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Valley’s few survivors recall Dec. 7, 1941 |

Valley’s few survivors recall Dec. 7, 1941

Francine Garrone
| Friday, December 7, 2007 12:00 a.m

Known as “A date which will live in infamy,” Americans will never forget Dec. 7, 1941.

And for the handful of Alle-Kiski Valley veterans and civilians who were in Hawaii that ill-fated December day, the horror of their own people being attacked still haunts their memories 66 years later.

“When I heard the explosion, I looked over toward Pearl Harbor and a big cloud of black smoke had risen and enlarged like a big balloon getting ready to burst,” said John Vrabel, 86, of the Braeburn section of Lower Burrell.

At last count, seven veterans and one civilian who survived the Japanese attack that brought the United States into World War II remain in the Valley.

Mike Ostanoski, of Harmar, read aloud the names of survivors from a list that has shrunk by a dozen names over the past two years.

They are veterans Steven Yeager of Arnold, Harry Karp of New Kensington, Nelson Ferguson of Plum, George Pann and Joseph Jezik of Harrison, Ostanoski and Vrabel.

Rose Jewert, 72, of Vandergrift, was 8 when she watched the Japanese planes fly at arms reach above her.

“We had just gotten home from church at about 8:10 a.m. when we were standing on the porch of my grandfather’s house on the plantation when the planes came through,” Jewert said. “The planes had a round, red circle on the bottom, and I remember seeing a young Japanese boy in one of them.”

Jewert’s father was a civilian working at Pearl Harbor. He was evacuated from the U.S.S. Arizona after word of the Japanese attack was circulated.

“They were hollering for the men to get off the ships and sent the dingies out,” Jewert said. “My father had got off and the first bomb hit the Arizona. There was a lot of confusion after that.”

Jewert said her father had countless stories of how the men he was with were so scared that they hid in lockers. But her most vivid memory was the sight of that Japanese boy.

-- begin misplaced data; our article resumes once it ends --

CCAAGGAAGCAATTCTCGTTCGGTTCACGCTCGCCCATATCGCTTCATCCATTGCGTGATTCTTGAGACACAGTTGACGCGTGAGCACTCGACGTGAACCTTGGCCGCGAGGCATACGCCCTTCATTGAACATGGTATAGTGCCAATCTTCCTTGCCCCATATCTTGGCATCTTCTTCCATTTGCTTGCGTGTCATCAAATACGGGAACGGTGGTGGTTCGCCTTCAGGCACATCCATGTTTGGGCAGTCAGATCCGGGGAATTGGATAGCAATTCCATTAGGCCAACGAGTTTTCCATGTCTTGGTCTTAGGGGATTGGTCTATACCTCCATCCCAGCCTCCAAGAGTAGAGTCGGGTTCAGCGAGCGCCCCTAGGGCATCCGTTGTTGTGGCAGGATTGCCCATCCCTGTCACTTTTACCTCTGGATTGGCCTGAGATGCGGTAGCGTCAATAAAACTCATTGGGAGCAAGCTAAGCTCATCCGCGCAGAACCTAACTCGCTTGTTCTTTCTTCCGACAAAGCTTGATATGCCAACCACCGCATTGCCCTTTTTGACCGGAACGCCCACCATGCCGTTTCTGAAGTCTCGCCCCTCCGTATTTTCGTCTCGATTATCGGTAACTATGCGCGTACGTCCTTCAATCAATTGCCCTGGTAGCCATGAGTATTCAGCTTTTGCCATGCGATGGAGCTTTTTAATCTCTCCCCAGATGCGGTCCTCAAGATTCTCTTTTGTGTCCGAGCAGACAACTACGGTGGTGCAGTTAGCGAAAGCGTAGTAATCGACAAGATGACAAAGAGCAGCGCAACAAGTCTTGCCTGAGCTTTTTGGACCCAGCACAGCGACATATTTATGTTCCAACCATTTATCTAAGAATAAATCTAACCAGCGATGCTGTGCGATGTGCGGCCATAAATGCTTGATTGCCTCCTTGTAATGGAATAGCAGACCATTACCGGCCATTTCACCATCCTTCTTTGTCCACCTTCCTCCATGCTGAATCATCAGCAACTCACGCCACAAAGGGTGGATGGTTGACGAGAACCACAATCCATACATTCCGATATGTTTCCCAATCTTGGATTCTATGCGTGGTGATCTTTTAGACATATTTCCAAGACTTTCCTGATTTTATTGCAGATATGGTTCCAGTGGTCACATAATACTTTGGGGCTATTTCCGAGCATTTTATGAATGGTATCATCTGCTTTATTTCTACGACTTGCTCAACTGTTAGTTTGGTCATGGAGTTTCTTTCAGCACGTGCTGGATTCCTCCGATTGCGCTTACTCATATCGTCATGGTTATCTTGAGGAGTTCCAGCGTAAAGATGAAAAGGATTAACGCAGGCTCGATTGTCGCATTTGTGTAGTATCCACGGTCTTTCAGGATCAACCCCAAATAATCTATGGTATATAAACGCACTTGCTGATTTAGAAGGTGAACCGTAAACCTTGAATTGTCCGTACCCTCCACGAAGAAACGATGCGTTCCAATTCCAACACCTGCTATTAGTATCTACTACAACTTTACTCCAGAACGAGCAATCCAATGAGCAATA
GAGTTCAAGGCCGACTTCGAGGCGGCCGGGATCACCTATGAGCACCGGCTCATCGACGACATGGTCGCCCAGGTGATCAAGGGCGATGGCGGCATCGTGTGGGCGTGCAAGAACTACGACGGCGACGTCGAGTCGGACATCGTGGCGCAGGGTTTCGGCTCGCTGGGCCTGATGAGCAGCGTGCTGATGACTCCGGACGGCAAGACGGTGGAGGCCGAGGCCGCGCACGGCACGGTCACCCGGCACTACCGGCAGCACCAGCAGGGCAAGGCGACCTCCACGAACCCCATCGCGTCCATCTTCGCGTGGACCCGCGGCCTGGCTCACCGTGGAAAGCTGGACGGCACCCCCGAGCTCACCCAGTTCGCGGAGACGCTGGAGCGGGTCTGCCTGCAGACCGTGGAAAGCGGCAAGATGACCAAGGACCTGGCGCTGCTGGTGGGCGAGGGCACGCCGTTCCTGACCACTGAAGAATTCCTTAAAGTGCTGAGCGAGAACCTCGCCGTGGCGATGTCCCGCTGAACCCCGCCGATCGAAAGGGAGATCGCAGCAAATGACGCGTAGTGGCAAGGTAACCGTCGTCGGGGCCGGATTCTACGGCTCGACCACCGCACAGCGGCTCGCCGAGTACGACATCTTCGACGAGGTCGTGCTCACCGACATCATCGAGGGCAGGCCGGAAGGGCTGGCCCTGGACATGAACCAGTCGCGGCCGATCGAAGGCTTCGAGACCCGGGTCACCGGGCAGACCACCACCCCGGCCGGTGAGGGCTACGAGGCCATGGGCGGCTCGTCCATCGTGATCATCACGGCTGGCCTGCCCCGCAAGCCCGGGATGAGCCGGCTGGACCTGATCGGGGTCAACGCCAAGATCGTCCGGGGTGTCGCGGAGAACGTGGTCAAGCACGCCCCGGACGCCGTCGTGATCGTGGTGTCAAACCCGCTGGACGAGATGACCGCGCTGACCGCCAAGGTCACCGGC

“The thing that really stayed with me was the young boy in the airplane,” she said. “They flew so low.”

Ostanoski, then a member of the Army’s 25th Infantry Division, had just finished breakfast when he heard two loud explosions.

“I got done eating and was headed upstairs when I saw a plane,” Ostanoski said. “I never went up(stairs) all the way.”

Ostanoski was to be discharged on Dec. 13, 1941. He went on to be wounded while fighting in Guadalcanal and discharged in 1944.

On the morning of Dec. 7, Vrabel was relieved from his duties as supervisor of communications at Hickam Air Force Base a half hour early so he could attend Sunday morning Mass.

It wasn’t long after he had left that someone had spotted a two-man submarine and reported it to the Navy command, Vrabel said.

“I thought that was kind of fishy,” he said.

Vrabel said he heard an explosion after returning back to his sleeping quarters, which was less than a half-mile from Pearl Harbor.

“I thought it was one of the oil tankers along the shore that was used to refuel the ships,” he said. “Then little did I know that out of that black smoke came a plane with a red circle. And I knew then that wasn’t one of our planes.”

Vrabel never made it to church. He returned to duty for three straight days.

“They dropped the bomb on the ‘million dollar barracks’ and over 200 men were killed there,” Vrabel said as he started to cry. “God was with me. That was my life.”

He recalled the countless men floating in the water trying to avoid the flames that were ignited from oil and gasoline.

“That was like torture,” he said.

A day that eight Alle-Kiski survivors will certainly never forget.

‘World War II Roll Call’

The Allegheny-Kiski Valley Historical Society has released its latest book, “World War II Roll Call,” written by Joe Bodick.

The 196-page book contains over 25,000 names of Alle-Kiski Valley men and women who served their country during World War II.

Also included are names that appear on such monuments as the Allegheny Ludlum Monument at the Vandergrift plant, the Armstrong County Monument, the Polish National Alliance Lodge in Natrona, the Republic Steel Memorial in Russellton, the Syria Temple Memorial in Harmar, and the names of those from Allegheny County that can be found on the World War II Memorial in Washington, D.C.

The book contains various color and black-and-white photos, and quotations.

To buy a book, visit the Allegheny-Kiski Valley Historical Society, Heritage Museum, 224 E. Seventh Ave., Tarentum, between noon and 3 p.m. Mondays, Wednesdays and Fridays. The book costs $25.

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